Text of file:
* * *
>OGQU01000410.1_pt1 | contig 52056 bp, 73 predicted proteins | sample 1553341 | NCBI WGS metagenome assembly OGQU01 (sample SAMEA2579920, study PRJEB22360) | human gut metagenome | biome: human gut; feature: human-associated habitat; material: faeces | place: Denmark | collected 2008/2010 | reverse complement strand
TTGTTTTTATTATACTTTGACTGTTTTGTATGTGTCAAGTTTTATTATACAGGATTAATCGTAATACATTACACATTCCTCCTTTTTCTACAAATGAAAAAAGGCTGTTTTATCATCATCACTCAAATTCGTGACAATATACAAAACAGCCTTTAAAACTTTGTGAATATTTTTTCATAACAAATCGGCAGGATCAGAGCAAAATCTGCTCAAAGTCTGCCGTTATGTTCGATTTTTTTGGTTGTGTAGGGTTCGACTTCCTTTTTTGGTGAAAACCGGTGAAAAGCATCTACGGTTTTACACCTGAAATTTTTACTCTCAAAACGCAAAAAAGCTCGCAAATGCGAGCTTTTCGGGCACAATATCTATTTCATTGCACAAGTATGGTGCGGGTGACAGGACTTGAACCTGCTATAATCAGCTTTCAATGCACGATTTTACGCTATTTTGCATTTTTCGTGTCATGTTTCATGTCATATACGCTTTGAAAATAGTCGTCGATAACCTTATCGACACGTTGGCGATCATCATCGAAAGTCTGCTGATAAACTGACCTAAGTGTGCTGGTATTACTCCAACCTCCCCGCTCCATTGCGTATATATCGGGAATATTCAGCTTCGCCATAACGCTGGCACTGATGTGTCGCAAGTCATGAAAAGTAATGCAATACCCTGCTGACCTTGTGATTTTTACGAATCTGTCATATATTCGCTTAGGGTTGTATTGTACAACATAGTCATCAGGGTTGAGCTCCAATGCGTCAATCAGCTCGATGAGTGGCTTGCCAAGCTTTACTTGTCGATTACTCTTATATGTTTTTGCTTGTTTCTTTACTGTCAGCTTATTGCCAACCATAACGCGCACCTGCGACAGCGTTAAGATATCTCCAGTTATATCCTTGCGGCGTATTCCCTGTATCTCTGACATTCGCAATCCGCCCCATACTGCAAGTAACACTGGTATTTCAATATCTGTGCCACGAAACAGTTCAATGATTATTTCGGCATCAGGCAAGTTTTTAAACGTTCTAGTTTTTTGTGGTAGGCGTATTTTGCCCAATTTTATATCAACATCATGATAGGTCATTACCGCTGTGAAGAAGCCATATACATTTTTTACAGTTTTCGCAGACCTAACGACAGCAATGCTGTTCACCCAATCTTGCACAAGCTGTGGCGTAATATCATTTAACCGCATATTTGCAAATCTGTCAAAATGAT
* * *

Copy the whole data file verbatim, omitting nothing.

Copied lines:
>OGQU01000410.1_pt1 | contig 52056 bp, 73 predicted proteins | sample 1553341 | NCBI WGS metagenome assembly OGQU01 (sample SAMEA2579920, study PRJEB22360) | human gut metagenome | biome: human gut; feature: human-associated habitat; material: faeces | place: Denmark | collected 2008/2010 | reverse complement strand
TTGTTTTTATTATACTTTGACTGTTTTGTATGTGTCAAGTTTTATTATACAGGATTAATCGTAATACATTACACATTCCTCCTTTTTCTACAAATGAAAAAAGGCTGTTTTATCATCATCACTCAAATTCGTGACAATATACAAAACAGCCTTTAAAACTTTGTGAATATTTTTTCATAACAAATCGGCAGGATCAGAGCAAAATCTGCTCAAAGTCTGCCGTTATGTTCGATTTTTTTGGTTGTGTAGGGTTCGACTTCCTTTTTTGGTGAAAACCGGTGAAAAGCATCTACGGTTTTACACCTGAAATTTTTACTCTCAAAACGCAAAAAAGCTCGCAAATGCGAGCTTTTCGGGCACAATATCTATTTCATTGCACAAGTATGGTGCGGGTGACAGGACTTGAACCTGCTATAATCAGCTTTCAATGCACGATTTTACGCTATTTTGCATTTTTCGTGTCATGTTTCATGTCATATACGCTTTGAAAATAGTCGTCGATAACCTTATCGACACGTTGGCGATCATCATCGAAAGTCTGCTGATAAACTGACCTAAGTGTGCTGGTATTACTCCAACCTCCCCGCTCCATTGCGTATATATCGGGAATATTCAGCTTCGCCATAACGCTGGCACTGATGTGTCGCAAGTCATGAAAAGTAATGCAATACCCTGCTGACCTTGTGATTTTTACGAATCTGTCATATATTCGCTTAGGGTTGTATTGTACAACATAGTCATCAGGGTTGAGCTCCAATGCGTCAATCAGCTCGATGAGTGGCTTGCCAAGCTTTACTTGTCGATTACTCTTATATGTTTTTGCTTGTTTCTTTACTGTCAGCTTATTGCCAACCATAACGCGCACCTGCGACAGCGTTAAGATATCTCCAGTTATATCCTTGCGGCGTATTCCCTGTATCTCTGACATTCGCAATCCGCCCCATACTGCAAGTAACACTGGTATTTCAATATCTGTGCCACGAAACAGTTCAATGATTATTTCGGCATCAGGCAAGTTTTTAAACGTTCTAGTTTTTTGTGGTAGGCGTATTTTGCCCAATTTTATATCAACATCATGATAGGTCATTACCGCTGTGAAGAAGCCATATACATTTTTTACAGTTTTCGCAGACCTAACGACAGCAATGCTGTTCACCCAATCTTGCACAAGCTGTGGCGTAATATCATTTAACCGCATATTTGCAAATCTGTCAAAATGAT